“When we own portions of outstanding businesses with outstanding managements, our favorite holding period is forever.”
— Warren Buffett
One of the most important things investors can learn from Warren Buffett, is about how they approach their time horizon for an investment into a stock under consideration. Because immediately after buying shares of a given stock, investors will then be able to check on the day-to-day (and even minute-by-minute) market value. Some days the stock market will be up, other days down. These daily fluctuations can often distract from the long-term view. Today, we look at the result of a twenty year holding period for an investor who was considering Hormel Foods Corp. (NYSE: HRL) back in 2001, bought the stock, ignored the market’s ups and downs, and simply held through to today.
|Average annual return:||13.64%|
As shown above, the twenty year investment result worked out quite well, with an annualized rate of return of 13.64%. This would have turned a $10K investment made 20 years ago into $129,191.24 today (as of 04/26/2021). On a total return basis, that’s a result of 1,192.82% (something to think about: how might HRL shares perform over the next 20 years?). [These numbers were computed with the Dividend Channel DRIP Returns Calculator.]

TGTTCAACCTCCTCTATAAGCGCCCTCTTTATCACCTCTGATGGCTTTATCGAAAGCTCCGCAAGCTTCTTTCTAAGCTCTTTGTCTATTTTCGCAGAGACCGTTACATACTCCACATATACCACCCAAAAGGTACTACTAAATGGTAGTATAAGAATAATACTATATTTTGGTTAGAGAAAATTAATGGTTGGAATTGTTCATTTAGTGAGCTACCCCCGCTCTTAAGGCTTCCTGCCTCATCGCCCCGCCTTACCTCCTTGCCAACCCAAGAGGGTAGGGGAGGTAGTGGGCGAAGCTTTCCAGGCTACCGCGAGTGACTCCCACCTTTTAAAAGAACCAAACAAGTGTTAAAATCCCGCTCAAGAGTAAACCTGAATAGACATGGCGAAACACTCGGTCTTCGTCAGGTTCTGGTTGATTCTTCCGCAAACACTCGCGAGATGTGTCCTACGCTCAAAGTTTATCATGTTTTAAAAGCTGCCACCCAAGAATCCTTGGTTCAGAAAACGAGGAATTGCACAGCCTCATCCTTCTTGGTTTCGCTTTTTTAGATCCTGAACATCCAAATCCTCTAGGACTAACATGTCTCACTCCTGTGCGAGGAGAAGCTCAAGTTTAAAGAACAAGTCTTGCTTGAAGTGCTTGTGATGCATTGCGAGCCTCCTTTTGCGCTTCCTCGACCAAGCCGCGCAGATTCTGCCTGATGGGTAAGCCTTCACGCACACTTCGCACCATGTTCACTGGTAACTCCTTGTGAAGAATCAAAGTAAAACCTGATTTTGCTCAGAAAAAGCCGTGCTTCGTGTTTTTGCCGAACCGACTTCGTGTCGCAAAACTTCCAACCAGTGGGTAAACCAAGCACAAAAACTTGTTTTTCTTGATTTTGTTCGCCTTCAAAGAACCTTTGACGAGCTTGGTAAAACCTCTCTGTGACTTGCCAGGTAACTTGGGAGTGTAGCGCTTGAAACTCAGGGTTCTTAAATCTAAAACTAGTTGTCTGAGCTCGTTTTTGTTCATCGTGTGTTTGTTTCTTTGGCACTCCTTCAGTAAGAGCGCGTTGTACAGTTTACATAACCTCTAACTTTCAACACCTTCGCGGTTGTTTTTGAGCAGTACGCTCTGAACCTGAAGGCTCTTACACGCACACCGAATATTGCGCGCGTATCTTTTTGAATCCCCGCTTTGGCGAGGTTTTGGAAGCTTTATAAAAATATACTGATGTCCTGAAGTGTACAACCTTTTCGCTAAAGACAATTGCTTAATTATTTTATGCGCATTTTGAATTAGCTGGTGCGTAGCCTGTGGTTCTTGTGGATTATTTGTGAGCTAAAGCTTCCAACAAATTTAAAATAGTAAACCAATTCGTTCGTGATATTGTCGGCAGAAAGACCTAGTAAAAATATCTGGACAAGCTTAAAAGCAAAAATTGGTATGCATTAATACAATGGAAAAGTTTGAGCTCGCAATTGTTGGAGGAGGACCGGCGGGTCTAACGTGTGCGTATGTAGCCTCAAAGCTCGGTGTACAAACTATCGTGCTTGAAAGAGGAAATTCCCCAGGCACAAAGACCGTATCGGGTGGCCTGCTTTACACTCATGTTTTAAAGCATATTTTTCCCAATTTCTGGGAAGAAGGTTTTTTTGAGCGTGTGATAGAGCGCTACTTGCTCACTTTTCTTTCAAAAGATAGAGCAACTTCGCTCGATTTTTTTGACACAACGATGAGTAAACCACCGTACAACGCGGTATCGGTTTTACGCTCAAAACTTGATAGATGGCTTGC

Notice that Hormel Foods Corp. paid investors a total of $7.42/share in dividends over the 20 holding period, marking a second component of the total return beyond share price change alone. Much like watering a tree, reinvesting dividends can help an investment to grow over time — for the above calculations we assume dividend reinvestment (and for this exercise the closing price on ex-date is used for the reinvestment of a given dividend).
Based upon the most recent annualized dividend rate of .98/share, we calculate that HRL has a current yield of approximately 2.13%. Another interesting datapoint we can examine is ‘yield on cost’ — in other words, we can express the current annualized dividend of .98 against the original $5.12/share purchase price. This works out to a yield on cost of 41.60%.
More investment wisdom to ponder:
“Far more money has been lost by investors trying to anticipate corrections, than lost in the corrections themselves.” — Peter Lynch